The British have become worried about their chocolate consumption. Perhaps number four in the world (I have seen some variation), their intake is high:
The problem is the sugar.
British regulators have been trying to reduce sugar consumption. The goal was to cut sugar content by 20 percent.
During 2016, makers of processed food were asked by Public Health England (PHE) for a sugar reduction. The goal for the first year was five percent, and the rest by 2020. Meanwhile, a 2018 tax successfully encouraged sugary drink producers to reduce sugar, diminish bottle size, and reformulate recipes. Others like Coca-Cola took the hit and kept Classic Coke the same.
In drinks, yogurts, and breakfast cereals, manufacturers could implement the directive and retain taste and texture. But not for chocolate.
With half of the average chocolate bar composed of sugar, less makes a huge difference. It affects how the chocolate melts, what it tastes like, and how it feels. Mondelez tried a soluble corn fiber substitute but it retained the calories (and sold poorly). Others are experimenting with allulose because it passes through the body rather than adding calories.
Nestlé’s Wowsomes, with hollow sugar crystal crystals, was scrapped:
You can see why the sugar in U.K. chocolate from the major brands has shrunk by just .4 percent per 100 grams during the past five years. So, moving forward, do regulators establish a mandate? Do they impose a tax? Do they do nothing?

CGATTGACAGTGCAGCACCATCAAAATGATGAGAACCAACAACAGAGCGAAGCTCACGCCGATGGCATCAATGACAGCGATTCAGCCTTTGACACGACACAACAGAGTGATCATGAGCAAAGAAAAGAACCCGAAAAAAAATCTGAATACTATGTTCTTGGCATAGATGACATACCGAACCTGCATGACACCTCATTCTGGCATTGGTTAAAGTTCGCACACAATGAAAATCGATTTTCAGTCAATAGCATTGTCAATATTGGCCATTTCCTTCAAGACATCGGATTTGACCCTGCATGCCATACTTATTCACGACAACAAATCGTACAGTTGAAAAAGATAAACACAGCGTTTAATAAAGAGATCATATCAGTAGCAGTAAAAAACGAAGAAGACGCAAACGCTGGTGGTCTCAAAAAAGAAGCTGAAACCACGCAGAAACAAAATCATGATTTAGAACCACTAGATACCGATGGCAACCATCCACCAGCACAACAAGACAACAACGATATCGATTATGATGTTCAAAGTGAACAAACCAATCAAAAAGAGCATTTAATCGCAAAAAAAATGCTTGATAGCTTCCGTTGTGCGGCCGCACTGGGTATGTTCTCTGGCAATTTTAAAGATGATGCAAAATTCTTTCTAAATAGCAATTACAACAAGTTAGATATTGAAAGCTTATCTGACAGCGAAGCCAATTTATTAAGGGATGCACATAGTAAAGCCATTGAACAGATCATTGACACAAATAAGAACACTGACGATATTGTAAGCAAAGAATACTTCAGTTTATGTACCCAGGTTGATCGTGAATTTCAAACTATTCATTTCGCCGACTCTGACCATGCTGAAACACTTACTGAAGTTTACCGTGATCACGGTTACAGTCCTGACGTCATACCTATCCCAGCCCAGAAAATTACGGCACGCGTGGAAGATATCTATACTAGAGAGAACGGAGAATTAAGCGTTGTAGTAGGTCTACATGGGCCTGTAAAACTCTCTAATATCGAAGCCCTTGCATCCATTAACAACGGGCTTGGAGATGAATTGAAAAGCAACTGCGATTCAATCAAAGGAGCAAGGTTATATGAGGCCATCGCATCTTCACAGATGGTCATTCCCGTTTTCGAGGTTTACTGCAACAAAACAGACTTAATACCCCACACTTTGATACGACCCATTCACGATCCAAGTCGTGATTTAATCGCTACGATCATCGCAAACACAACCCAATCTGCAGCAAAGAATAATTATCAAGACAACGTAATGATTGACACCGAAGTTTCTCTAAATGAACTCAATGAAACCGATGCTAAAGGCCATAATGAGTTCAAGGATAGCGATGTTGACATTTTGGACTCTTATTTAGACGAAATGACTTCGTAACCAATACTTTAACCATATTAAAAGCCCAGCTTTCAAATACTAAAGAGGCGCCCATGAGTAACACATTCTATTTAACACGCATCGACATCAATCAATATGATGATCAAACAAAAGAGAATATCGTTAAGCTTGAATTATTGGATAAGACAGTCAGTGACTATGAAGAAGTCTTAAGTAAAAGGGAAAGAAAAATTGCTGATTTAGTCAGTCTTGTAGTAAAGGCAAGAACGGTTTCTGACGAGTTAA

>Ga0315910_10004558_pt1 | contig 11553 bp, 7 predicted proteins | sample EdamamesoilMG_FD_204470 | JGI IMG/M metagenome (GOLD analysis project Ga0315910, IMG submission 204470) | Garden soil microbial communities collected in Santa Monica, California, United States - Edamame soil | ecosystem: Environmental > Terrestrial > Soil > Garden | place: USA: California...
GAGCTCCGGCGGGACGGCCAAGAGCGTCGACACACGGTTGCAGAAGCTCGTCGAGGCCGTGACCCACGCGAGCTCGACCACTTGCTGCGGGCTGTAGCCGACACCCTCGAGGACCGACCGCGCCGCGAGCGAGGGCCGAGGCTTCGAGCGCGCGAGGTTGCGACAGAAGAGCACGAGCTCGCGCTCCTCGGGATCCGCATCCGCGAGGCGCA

Our Bottom Line: Pigovian Taxes
Used for sugary drinks, one convincing approach came from economist Arthur Pigou (1877-1959).
His solution was a tax that was win/win. When we paid the tax, the revenue could be directed toward improving our health. If the tax prevented the purchase, then it diminished obesity (or whatever the tax was targeting).
The big glitch is the group that suffers. A sales tax is regressive. Because all consumers pay the same amount, those who have less pay more (proportionally).
But, as always, decisions require tradeoffs. We just have to select the benefits that we prefer to retain when we make our choices. The British are discovering that for real chocolate, the sacrifice is a tough one.
My sources and more: A WSJ chocolate article was perfect for leading me to a host of related topics. At the French Chocolate Syndicate site, they detailed consumption. Then, the chocolate reduction initiative was here and The Guardian had a sugar law update.